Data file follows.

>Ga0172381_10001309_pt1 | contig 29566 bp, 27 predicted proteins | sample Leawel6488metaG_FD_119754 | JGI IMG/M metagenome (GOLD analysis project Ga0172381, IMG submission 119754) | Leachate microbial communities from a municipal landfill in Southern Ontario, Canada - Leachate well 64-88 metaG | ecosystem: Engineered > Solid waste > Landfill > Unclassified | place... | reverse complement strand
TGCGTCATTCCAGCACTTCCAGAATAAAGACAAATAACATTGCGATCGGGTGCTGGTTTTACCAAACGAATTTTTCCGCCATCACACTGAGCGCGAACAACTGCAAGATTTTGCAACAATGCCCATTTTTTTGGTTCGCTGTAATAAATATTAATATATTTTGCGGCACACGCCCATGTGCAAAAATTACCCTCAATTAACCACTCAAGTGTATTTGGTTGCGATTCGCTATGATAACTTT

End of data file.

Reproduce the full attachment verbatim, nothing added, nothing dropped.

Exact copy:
>Ga0172381_10001309_pt1 | contig 29566 bp, 27 predicted proteins | sample Leawel6488metaG_FD_119754 | JGI IMG/M metagenome (GOLD analysis project Ga0172381, IMG submission 119754) | Leachate microbial communities from a municipal landfill in Southern Ontario, Canada - Leachate well 64-88 metaG | ecosystem: Engineered > Solid waste > Landfill > Unclassified | place... | reverse complement strand
TGCGTCATTCCAGCACTTCCAGAATAAAGACAAATAACATTGCGATCGGGTGCTGGTTTTACCAAACGAATTTTTCCGCCATCACACTGAGCGCGAACAACTGCAAGATTTTGCAACAATGCCCATTTTTTTGGTTCGCTGTAATAAATATTAATATATTTTGCGGCACACGCCCATGTGCAAAAATTACCCTCAATTAACCACTCAAGTGTATTTGGTTGCGATTCGCTATGATAACTTT